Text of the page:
Breathe in (1..2..3..4) Hold it (1..2..3..4) Exhale (1..2..3..4) Repeat. Ah... that feels better.

Very interesting. Last weekend I tried to start a rumor about a Canadian banking holiday...

http://www.stockhouse.com/Blogs/ViewDetailedPost.aspx?p=118871

...as a way to speed up an eventual market collapse. I didn't get the response I was looking for but the markets certainly sold off. Perhaps I shouldn't be so cavalier about these things.

Mining and oil juniors took a big hit overall this week, but now that I have the (in/de)flation(1) trade set up, things
went according to plan and even though gyrations were abound, it was a pretty relaxing week. I almost pulled
the trigger, so to speak, on some large cap dividend names for the margin account but decided to wait. This
caution was rewarded when S&P announced the US debt downgrade. While I don't think AA+ vs. AAA really
means anything besides higher borrowing costs, unintended consequences are lurking and I am awaiting the market open on Monday to see them.

What unintended consequences? For example, some money market funds cannot hold anything under AAA. Depending on how their investment policy is written (i.e. US Government holdings only vs. AAA only) treasuries may have to be sold off... where will this money go? This further increases upward pressure on short term rates if the amount sold is particularly large. Sure other buyers can step in, but when domestic buyers are getting shut out of the market on a technicality, these new buyers are more likely to be foreign... making the US a little bit more like Blanche DuBois from "A Streetcar Named Desire".

Anyhow, I would caution folks from getting in a bit too early. While you should never take investment advice from a squid (like me) without first consulting your financial advisor, I would like to point out that with the VIX above 30...

http://www.stockhouse.com/tools/?page=%2FFinancialTools%2Fsn%5Foverview%2Easp%3Fsymbol%3DVIX%26table%3DNYSE

...fear is still out there. Personally, when it comes to large cap names, I'm keeping an eye on stocks like Suncor (T.SU) and Potash (T.POT). If you've shied away from them because they look expensive, they certainly appear to be getting cheaper by the day. Another favorite of mine which I hold as a part of the (in/de)flation trade is the Central Fund of Canada (T.CEF.A).

Physical bullion is best held as long term protection against the loss of purchasing power. Gold speculation is best done with paper. Paper gold has drawbacks for sure, but it can always be sold more easily and deftly than having to deal with good delivery regulations. One other point here is that CEF has traded at a discount to its book value at times. No matter how hard you look, this is about the only bullion on sale you can find besides the mining companies.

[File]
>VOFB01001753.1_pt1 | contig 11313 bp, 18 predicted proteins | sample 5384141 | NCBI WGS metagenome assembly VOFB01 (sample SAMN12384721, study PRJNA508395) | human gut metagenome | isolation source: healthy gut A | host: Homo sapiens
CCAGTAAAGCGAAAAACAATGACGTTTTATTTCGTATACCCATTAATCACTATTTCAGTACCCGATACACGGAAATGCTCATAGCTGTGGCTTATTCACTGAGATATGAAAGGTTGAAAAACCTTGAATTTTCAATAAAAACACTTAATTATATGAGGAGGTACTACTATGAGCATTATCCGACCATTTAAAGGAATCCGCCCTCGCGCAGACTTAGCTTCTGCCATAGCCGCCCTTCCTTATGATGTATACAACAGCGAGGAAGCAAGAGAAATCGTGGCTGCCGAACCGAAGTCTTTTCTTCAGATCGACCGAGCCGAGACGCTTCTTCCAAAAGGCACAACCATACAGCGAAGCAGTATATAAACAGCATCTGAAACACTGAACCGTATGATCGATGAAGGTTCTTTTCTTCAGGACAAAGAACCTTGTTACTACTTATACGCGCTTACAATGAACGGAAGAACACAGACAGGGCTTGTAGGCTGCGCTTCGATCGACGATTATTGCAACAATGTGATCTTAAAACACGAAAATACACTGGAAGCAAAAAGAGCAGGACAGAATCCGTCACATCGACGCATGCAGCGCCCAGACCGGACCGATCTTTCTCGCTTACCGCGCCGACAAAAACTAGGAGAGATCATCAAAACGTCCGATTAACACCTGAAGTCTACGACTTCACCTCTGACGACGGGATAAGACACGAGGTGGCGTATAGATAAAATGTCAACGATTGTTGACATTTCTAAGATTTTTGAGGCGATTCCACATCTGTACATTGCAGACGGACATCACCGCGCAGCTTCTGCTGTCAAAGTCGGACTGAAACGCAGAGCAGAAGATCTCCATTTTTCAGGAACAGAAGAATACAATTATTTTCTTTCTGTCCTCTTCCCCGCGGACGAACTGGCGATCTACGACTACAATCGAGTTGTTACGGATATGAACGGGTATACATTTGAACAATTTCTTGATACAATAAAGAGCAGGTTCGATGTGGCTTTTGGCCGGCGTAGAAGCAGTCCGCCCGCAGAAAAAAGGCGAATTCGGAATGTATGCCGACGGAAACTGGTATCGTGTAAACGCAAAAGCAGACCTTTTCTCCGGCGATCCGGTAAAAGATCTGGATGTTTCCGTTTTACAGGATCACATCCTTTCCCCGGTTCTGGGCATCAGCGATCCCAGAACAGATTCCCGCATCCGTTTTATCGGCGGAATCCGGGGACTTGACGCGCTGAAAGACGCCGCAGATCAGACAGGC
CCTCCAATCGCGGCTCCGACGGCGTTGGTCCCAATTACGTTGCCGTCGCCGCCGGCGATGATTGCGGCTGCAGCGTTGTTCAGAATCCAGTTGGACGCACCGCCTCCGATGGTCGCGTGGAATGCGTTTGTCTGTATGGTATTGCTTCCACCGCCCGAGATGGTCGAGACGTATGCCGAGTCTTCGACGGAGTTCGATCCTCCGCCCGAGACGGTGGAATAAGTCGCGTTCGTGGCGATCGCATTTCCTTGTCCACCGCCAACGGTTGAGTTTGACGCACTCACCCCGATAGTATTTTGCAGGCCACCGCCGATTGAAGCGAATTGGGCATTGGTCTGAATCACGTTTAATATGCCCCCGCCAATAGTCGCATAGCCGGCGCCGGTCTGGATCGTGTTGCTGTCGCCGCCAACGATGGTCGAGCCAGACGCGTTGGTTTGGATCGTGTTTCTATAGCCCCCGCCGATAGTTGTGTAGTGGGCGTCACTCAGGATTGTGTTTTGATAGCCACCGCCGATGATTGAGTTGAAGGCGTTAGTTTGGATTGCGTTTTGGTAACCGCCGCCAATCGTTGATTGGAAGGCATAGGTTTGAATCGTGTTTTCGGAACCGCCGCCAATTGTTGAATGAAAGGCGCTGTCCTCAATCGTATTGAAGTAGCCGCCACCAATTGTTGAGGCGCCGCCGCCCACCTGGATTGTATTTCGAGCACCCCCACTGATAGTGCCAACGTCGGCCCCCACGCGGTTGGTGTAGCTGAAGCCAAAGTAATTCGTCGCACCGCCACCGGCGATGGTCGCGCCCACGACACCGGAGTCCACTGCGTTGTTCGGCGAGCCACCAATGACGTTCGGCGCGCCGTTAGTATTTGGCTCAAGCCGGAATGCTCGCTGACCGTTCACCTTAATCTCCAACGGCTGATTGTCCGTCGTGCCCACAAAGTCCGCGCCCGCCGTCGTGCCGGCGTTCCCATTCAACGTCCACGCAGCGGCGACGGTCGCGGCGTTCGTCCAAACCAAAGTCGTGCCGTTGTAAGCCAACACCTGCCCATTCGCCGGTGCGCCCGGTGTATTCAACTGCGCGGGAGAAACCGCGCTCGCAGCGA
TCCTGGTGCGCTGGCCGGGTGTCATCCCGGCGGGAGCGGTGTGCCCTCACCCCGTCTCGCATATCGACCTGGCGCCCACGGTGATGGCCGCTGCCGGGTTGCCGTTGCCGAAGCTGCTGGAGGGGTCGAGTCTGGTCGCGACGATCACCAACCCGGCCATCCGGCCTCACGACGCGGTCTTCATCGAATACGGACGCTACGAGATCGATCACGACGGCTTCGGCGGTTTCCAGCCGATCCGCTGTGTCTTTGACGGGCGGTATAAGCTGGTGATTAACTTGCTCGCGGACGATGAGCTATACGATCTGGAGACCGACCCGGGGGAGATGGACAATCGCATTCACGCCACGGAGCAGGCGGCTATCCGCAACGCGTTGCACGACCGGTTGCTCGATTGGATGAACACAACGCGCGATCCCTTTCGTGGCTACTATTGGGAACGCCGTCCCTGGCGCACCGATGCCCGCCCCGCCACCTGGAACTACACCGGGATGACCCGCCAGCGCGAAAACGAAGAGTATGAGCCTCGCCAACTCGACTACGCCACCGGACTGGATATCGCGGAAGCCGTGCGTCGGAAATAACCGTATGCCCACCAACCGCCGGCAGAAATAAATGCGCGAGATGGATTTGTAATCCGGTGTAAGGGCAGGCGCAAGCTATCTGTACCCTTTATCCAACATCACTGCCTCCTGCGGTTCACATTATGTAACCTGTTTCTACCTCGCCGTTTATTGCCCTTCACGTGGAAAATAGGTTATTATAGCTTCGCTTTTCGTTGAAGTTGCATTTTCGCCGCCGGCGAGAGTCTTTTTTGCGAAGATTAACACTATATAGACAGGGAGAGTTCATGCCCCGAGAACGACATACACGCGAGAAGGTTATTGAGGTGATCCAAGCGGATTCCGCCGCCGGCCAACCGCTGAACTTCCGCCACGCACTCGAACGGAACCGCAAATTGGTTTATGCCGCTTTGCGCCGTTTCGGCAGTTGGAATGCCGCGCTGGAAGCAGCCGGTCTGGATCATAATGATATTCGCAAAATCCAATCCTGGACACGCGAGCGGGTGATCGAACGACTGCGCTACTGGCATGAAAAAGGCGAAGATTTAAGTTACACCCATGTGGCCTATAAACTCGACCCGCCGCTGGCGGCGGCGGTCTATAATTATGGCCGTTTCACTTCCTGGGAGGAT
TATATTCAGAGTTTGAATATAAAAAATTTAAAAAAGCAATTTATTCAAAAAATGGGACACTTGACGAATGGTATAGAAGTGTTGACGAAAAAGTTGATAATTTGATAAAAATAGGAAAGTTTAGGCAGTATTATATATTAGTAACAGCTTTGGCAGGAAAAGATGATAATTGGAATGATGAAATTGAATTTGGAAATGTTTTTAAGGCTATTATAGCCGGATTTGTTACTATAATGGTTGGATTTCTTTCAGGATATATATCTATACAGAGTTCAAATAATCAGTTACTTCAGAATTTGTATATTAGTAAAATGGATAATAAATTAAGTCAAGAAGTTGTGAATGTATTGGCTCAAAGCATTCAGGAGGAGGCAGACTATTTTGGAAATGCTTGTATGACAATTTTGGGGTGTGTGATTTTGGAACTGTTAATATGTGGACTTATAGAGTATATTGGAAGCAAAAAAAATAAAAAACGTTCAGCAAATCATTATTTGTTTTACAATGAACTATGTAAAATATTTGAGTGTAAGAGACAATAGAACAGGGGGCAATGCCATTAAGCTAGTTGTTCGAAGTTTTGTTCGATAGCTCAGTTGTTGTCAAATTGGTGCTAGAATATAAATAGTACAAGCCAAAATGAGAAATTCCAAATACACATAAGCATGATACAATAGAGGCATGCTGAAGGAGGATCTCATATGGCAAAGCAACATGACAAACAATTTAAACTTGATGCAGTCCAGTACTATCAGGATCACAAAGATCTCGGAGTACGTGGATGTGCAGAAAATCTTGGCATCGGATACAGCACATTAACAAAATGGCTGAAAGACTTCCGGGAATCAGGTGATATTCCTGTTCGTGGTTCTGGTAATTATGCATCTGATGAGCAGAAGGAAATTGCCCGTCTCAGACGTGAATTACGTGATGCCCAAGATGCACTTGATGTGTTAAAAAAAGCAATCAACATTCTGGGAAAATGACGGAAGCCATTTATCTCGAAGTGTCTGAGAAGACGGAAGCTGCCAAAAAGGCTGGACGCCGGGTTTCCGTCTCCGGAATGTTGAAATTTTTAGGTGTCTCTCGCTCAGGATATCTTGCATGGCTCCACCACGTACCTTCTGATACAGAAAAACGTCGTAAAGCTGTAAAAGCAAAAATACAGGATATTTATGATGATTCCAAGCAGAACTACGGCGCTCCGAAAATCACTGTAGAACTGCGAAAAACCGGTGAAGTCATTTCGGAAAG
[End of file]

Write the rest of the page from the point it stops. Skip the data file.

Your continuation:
While I have decided to stay away from talking about specific junior mining companies I will make a few points...

In uncertain times the thing that makes or breaks companies is access to financing. I wouldn't want to hold companies that need money in the next six months. Equity issues on average will likely be done at lower more dilutive prices and with more warrants. This is never a good sign.

I prefer companies that have either reserves or measured resources over those with indicated or inferred resources. If I really liked something with an I+I type of resource, I would make sure it has a year of cash minimum right now.

When looking at the BB's, I was hard pressed to find anyone who didn't think their "pump de jour" was the cheapest and best deal out there. Quite possibly I'm cynical, but it looked more like people trying to get out of illiquid trades. Doing your own research is really important.

Lastly, mining juniors are way out there on the risk curve. Their moves will exaggerate the manic tendencies of traders. In a mania they'll go stratospheric and in panics they'll drop like rocks. Between these extremes they appear to drift or move on news. It is unlikely, IMO, that we'll have a mania in the next little while thus I strongly suspect that investors have lots of time to patiently find the gems of the future.


It's a great day, the sun is shining on the ocean surface and I think I spot some krill... so go out and enjoy your day.

A.

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Footnotes
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(1) Details on the (in/de)flation trade...

http://www.stockhouse.com/Blogs/ViewDetailedPost.aspx?p=118178
http://www.stockhouse.com/Blogs/ViewDetailedPost.aspx?p=118415

Note once again that this trade is a concept that works for me. I don't claim it will work for you!
 
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Disclosure
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Do your own DD from reliable third party sources. Don't trust my words as if they were Gospel... while I like to
think I am an honest Cephalopod, I am not a fiduciary (relative to you the dear reader) and thus you should not
act solely on my advice. Take anything I say 'with a grain of salt'.